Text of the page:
Wednesday, November 26, 2008

Book of the Month

Although published by the University of Wales Press, this book is not really a history of the post-war physical force element in Wales. In some ways it is autobiographical, tracing the story of the author from his anglicised, somewhat anti-Welsh background, to highly successful editor of the Western Mail, to Secretary of the nationalist Independent Wales Party.

The book starts in 1963, thus largely ignoring the activities of the Welsh Republican Party in the 1950s, even though many of the leading characters in that movement re-emerged as backers of Mudiad Amddiffyn Cymru (MAC) in the 1960s. The book also suggests links between MAC and the holiday home fire-bombings of Meibion Glyndwr in the period 1979-1992. No real evidence is presented for this connection, which is hardly surprising given the fact that no-one was ever convicted for any of the 200 or so attacks during the period.

Despite these reservations this is a highly readable and well-researched account of the time. The author, an insider, places meat on the bones of the anti-Welsh attitudes of the Western Mail. The book is somewhat sympathetic to MAC activists such as Owen Williams and John Jenkins, while at the same time painting the Free Wales Army as the clowns they no doubt were. The Stasi-like attitudes of the Special Branch Shrewsbury Unit and, in particular, its successors are detailed, a reminder that the English human rights industry did precious little to protest against some of the disgraceful infringements of basic rights occurring in Wales. The book also has its fair share of controversial revelations . Did Owen Williams actually convince the IRA of the virtue of the "cell system" of insurgency and was John Summers really a police informer?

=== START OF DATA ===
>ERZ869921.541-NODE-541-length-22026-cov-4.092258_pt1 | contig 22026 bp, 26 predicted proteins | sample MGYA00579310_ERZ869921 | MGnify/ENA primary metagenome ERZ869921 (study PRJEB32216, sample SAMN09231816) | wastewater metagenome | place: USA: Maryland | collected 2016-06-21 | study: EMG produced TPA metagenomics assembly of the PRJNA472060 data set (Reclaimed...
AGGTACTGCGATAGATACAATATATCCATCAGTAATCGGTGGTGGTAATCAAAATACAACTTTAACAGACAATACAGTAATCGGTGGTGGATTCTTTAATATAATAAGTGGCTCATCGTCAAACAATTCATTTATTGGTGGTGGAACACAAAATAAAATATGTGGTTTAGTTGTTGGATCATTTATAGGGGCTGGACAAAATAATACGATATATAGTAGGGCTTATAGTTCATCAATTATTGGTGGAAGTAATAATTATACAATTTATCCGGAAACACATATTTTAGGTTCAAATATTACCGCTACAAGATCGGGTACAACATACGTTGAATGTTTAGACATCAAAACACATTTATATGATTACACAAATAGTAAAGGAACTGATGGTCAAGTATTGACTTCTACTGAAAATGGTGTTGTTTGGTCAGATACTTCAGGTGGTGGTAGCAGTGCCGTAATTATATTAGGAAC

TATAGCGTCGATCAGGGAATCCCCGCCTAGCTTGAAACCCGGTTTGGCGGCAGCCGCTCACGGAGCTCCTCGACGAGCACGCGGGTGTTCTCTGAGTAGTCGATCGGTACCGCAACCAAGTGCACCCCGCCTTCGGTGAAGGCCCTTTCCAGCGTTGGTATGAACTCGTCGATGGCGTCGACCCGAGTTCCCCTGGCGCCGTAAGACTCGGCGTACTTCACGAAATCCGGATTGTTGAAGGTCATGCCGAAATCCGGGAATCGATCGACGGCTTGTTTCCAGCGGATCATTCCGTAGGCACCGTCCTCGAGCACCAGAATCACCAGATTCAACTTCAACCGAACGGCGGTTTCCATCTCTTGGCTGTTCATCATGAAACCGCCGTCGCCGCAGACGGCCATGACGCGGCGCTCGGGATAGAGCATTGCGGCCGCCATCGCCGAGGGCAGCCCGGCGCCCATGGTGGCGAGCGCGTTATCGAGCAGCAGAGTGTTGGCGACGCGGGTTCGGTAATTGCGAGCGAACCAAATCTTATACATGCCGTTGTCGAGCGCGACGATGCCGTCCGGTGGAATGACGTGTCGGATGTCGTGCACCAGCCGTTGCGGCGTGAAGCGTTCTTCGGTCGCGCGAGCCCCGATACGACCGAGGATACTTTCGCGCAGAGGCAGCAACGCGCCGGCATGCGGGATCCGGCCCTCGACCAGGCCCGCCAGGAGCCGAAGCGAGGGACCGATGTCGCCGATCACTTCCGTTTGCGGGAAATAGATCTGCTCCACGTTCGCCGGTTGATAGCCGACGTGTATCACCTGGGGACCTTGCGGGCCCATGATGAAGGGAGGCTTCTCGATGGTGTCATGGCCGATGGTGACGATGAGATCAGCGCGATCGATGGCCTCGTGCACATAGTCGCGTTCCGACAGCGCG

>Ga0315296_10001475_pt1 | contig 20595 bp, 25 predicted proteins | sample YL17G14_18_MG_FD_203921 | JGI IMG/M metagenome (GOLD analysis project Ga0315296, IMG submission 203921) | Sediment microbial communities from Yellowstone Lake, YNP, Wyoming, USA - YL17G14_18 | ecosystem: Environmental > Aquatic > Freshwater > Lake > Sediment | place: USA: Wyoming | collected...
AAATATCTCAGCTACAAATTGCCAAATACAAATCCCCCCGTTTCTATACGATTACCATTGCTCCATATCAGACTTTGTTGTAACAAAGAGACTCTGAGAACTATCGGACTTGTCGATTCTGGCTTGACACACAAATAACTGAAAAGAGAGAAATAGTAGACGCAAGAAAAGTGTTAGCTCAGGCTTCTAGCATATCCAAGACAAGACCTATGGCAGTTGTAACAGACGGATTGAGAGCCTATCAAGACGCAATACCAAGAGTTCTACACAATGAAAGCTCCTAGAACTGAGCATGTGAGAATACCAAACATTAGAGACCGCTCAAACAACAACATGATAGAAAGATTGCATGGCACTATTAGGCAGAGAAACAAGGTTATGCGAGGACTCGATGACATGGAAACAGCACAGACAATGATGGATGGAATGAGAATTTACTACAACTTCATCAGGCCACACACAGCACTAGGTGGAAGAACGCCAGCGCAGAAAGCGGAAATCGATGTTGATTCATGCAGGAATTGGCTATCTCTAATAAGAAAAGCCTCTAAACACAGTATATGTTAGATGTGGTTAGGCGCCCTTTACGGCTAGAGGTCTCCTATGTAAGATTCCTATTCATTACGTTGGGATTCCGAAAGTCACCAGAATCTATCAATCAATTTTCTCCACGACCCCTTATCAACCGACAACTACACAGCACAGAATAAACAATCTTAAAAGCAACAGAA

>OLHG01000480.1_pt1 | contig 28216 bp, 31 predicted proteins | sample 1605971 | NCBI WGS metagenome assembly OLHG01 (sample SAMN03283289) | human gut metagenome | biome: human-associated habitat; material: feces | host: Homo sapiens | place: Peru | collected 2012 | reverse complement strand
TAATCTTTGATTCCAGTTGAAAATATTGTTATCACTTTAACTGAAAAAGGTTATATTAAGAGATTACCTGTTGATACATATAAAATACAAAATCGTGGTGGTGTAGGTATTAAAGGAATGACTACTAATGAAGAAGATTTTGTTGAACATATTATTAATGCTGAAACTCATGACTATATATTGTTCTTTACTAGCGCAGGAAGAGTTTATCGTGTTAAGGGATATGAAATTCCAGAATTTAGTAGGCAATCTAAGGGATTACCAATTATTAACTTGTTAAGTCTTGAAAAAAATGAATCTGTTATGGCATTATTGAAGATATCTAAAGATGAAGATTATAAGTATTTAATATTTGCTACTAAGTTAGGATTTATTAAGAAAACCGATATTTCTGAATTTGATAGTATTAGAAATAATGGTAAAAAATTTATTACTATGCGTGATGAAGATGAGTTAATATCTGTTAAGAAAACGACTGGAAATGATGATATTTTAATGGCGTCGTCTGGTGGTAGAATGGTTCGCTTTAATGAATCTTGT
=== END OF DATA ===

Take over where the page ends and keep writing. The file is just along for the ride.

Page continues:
This is a worthwhile book, casting light on an important aspect of Welsh history that is too often ignored by historians. It is also interesting that so many of the characters in the physical force movement were English speakers. Mainstream nationalism's inability, understandable as it may be, to fully engage with the English speaking Welsh majority, is surely the great failure of the independence movement to date.

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